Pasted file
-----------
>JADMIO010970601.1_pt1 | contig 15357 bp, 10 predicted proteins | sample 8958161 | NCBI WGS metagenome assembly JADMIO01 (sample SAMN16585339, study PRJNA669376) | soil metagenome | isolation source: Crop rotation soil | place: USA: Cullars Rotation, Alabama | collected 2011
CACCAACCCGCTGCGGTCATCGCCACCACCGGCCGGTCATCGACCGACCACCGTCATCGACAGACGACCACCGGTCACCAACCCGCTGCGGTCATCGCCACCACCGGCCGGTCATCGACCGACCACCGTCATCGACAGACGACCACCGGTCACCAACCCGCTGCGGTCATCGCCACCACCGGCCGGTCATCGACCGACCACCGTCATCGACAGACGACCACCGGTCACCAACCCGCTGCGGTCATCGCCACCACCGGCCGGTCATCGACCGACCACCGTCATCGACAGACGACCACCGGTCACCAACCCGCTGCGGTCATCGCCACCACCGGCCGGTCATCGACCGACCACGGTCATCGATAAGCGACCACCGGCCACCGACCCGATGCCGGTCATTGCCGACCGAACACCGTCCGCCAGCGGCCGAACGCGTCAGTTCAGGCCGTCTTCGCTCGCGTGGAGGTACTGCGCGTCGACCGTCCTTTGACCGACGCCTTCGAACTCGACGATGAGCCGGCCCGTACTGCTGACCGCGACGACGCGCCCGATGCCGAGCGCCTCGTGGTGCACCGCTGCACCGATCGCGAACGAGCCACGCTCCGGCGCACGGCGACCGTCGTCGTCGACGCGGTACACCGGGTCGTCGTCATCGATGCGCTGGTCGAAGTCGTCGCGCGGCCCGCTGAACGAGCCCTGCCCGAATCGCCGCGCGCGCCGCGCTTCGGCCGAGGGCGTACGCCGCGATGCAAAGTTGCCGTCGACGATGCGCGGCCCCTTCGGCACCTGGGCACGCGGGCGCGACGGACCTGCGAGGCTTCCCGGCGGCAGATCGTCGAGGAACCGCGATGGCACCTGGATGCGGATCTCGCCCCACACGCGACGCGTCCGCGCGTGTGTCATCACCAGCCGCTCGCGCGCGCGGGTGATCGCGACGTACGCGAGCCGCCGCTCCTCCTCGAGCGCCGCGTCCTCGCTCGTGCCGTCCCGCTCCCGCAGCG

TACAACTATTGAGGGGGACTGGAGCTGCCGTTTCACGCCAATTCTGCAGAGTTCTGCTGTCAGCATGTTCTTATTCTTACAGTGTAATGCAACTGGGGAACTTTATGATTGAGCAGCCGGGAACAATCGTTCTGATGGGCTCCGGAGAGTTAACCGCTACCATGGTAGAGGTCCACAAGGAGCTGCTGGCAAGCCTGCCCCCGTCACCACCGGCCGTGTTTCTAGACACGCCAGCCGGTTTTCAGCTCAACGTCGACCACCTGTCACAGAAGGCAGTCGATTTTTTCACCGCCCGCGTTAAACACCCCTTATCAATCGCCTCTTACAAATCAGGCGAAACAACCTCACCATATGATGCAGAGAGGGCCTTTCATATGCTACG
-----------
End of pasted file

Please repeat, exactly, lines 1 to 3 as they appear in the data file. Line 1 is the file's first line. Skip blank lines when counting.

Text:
>JADMIO010970601.1_pt1 | contig 15357 bp, 10 predicted proteins | sample 8958161 | NCBI WGS metagenome assembly JADMIO01 (sample SAMN16585339, study PRJNA669376) | soil metagenome | isolation source: Crop rotation soil | place: USA: Cullars Rotation, Alabama | collected 2011
CACCAACCCGCTGCGGTCATCGCCACCACCGGCCGGTCATCGACCGACCACCGTCATCGACAGACGACCACCGGTCACCAACCCGCTGCGGTCATCGCCACCACCGGCCGGTCATCGACCGACCACCGTCATCGACAGACGACCACCGGTCACCAACCCGCTGCGGTCATCGCCACCACCGGCCGGTCATCGACCGACCACCGTCATCGACAGACGACCACCGGTCACCAACCCGCTGCGGTCATCGCCACCACCGGCCGGTCATCGACCGACCACCGTCATCGACAGACGACCACCGGTCACCAACCCGCTGCGGTCATCGCCACCACCGGCCGGTCATCGACCGACCACGGTCATCGATAAGCGACCACCGGCCACCGACCCGATGCCGGTCATTGCCGACCGAACACCGTCCGCCAGCGGCCGAACGCGTCAGTTCAGGCCGTCTTCGCTCGCGTGGAGGTACTGCGCGTCGACCGTCCTTTGACCGACGCCTTCGAACTCGACGATGAGCCGGCCCGTACTGCTGACCGCGACGACGCGCCCGATGCCGAGCGCCTCGTGGTGCACCGCTGCACCGATCGCGAACGAGCCACGCTCCGGCGCACGGCGACCGTCGTCGTCGACGCGGTACACCGGGTCGTCGTCATCGATGCGCTGGTCGAAGTCGTCGCGCGGCCCGCTGAACGAGCCCTGCCCGAATCGCCGCGCGCGCCGCGCTTCGGCCGAGGGCGTACGCCGCGATGCAAAGTTGCCGTCGACGATGCGCGGCCCCTTCGGCACCTGGGCACGCGGGCGCGACGGACCTGCGAGGCTTCCCGGCGGCAGATCGTCGAGGAACCGCGATGGCACCTGGATGCGGATCTCGCCCCACACGCGACGCGTCCGCGCGTGTGTCATCACCAGCCGCTCGCGCGCGCGGGTGATCGCGACGTACGCGAGCCGCCGCTCCTCCTCGAGCGCCGCGTCCTCGCTCGTGCCGTCCCGCTCCCGCAGCG

TACAACTATTGAGGGGGACTGGAGCTGCCGTTTCACGCCAATTCTGCAGAGTTCTGCTGTCAGCATGTTCTTATTCTTACAGTGTAATGCAACTGGGGAACTTTATGATTGAGCAGCCGGGAACAATCGTTCTGATGGGCTCCGGAGAGTTAACCGCTACCATGGTAGAGGTCCACAAGGAGCTGCTGGCAAGCCTGCCCCCGTCACCACCGGCCGTGTTTCTAGACACGCCAGCCGGTTTTCAGCTCAACGTCGACCACCTGTCACAGAAGGCAGTCGATTTTTTCACCGCCCGCGTTAAACACCCCTTATCAATCGCCTCTTACAAATCAGGCGAAACAACCTCACCATATGATGCAGAGAGGGCCTTTCATATGCTACG